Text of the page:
Chaitan Khosla

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Chaitan Khosla
Nationality American
Fields Biochemistry, Chemical Engineering
Institutions Stanford University
Alma mater Indian Institute of Technology, Bombay, Caltech
Doctoral advisor Jay Bailey
Known for Polyketide synthases, Celiac Disease
Notable awards Alan T. Waterman Award (1999)
ACS Award in Pure Chemistry (2000)

Chaitan Khosla Ph.D is the Wells H. Rauser and Harold M. Petiprin Professor of Chemical Engineering and Chemistry at Stanford University. He earned his B.Tech in Chemical Engineering from Indian Institute of Technology Bombay in 1985 and his Ph.D. from the California Institute of Technology in 1990 with Jay Bailey working on the expression of the Vitreoscilla Hemoglobin gene.[1][2] He did his postdoctoral work at the John Innes Centre with David Hopwood.[3] He has been a professor at Stanford since 1992 and was the chair of the program. His research is focused on two realms, the first are to build a molecular understanding of polyketide synthases and the second is focused on the biochemistry of celiac disease particularly involving tissue transglutaminase. His group play a large role in identifying the role of the α2-gliadin fragment in immune responses.[4]

His early research on natural product polyketides led to the founding of Kosan Biosciences in 1995. His work on celiac sprue has resulted in the founding of Alvine Pharmaceuticals and the start of the non-profit, Celiac Sprue Research Foundation.[5] He also serves as an advisor to LS9, Inc and Joule Unlimited. He has won numerous awards including the Alan T. Waterman Award (1999), the Eli Lilly Award in Biological Chemistry (1999), the ACS Award in pure chemistry (2000), and the James E. Bailey Award (2011). He is a member of the National Academy of Engineering and a fellow of the American Academy of Arts and Sciences and the recipient of a Distinguished Alumnus Award from Caltech.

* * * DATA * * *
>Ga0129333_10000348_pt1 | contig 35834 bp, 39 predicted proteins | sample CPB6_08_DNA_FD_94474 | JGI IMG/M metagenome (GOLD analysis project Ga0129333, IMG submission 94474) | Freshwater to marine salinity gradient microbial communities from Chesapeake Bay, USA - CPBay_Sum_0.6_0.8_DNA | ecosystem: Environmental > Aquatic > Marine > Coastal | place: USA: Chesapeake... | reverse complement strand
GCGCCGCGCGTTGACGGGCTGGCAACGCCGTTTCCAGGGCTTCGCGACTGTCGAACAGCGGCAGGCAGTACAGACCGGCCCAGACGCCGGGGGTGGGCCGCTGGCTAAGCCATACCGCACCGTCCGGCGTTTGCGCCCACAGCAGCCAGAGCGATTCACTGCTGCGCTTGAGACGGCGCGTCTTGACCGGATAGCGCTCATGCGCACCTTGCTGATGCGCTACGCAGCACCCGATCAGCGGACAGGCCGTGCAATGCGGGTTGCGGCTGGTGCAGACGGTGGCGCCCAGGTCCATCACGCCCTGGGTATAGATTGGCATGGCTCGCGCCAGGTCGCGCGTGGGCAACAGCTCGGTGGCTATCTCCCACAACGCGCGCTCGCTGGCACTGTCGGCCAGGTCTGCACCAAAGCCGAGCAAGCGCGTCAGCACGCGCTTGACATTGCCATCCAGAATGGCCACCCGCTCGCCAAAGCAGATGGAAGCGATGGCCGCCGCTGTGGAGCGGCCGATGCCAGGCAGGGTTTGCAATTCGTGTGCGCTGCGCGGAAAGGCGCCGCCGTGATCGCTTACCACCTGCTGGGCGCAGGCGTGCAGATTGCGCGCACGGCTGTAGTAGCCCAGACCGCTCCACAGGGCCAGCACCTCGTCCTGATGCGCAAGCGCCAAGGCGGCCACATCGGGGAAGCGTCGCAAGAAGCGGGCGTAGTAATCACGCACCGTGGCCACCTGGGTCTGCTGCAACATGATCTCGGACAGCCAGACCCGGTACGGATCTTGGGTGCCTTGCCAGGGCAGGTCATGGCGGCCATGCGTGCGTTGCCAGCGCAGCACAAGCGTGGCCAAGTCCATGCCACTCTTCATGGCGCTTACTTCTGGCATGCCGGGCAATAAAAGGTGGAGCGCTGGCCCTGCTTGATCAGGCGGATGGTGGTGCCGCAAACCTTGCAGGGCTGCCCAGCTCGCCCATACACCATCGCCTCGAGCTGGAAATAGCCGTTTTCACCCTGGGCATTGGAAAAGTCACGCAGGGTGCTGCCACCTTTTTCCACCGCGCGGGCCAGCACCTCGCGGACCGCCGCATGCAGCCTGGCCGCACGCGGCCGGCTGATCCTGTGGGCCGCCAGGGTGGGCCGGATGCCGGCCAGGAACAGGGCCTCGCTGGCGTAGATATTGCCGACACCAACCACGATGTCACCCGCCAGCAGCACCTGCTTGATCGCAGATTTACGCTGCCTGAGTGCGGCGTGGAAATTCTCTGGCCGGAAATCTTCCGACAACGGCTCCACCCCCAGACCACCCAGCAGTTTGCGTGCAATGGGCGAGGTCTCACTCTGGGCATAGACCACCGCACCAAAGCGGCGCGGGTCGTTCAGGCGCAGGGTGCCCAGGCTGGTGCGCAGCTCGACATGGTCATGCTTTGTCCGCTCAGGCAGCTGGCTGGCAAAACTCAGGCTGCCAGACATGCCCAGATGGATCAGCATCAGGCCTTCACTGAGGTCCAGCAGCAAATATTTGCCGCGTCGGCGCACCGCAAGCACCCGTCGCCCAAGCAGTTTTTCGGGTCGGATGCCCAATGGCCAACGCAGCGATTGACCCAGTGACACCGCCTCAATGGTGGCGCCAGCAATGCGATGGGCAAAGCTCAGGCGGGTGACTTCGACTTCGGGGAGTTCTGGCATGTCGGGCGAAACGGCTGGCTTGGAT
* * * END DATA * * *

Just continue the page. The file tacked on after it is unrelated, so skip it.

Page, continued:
1. Khosla, Chaitan; Bailey, James E. (18 February 1988). "Heterologous expression of a bacterial haemoglobin improves the growth properties of recombinant Escherichia coli". Nature. 331 (6157): 633–635. doi:10.1038/331633a0. PMID 3277067. |access-date= requires |url= (help)<templatestyles src="Module:Citation/CS1/styles.css"></templatestyles>
  2. Khosla, Chaitan; Curtis, Joseph E.; DeModena, John; Rinas, Ursula; Bailey, James E. (1 September 1990). "Expression of Intracellular Hemoglobin Improves Protein Synthesis in Oxygen-Limited Escherichia coli". Bio/Technology. 8 (9): 849–853. doi:10.1038/nbt0990-849.<templatestyles src="Module:Citation/CS1/styles.css"></templatestyles>
  3. Langreth, Robert (23 December 2002). "A Dirty Business". Forbes. Retrieved 22 January 2013.<templatestyles src="Module:Citation/CS1/styles.css"></templatestyles>
  4. Shan, L. (27 September 2002). "Structural Basis for Gluten Intolerance in Celiac Sprue". Science. 297 (5590): 2275–2279. doi:10.1126/science.1074129. |access-date= requires |url= (help)<templatestyles src="Module:Citation/CS1/styles.css"></templatestyles>
  5. "Stanford researcher to find cure for widespread Celiac disease". EurekAlert. 26 September 2002. Retrieved 22 January 2013.<templatestyles src="Module:Citation/CS1/styles.css"></templatestyles>

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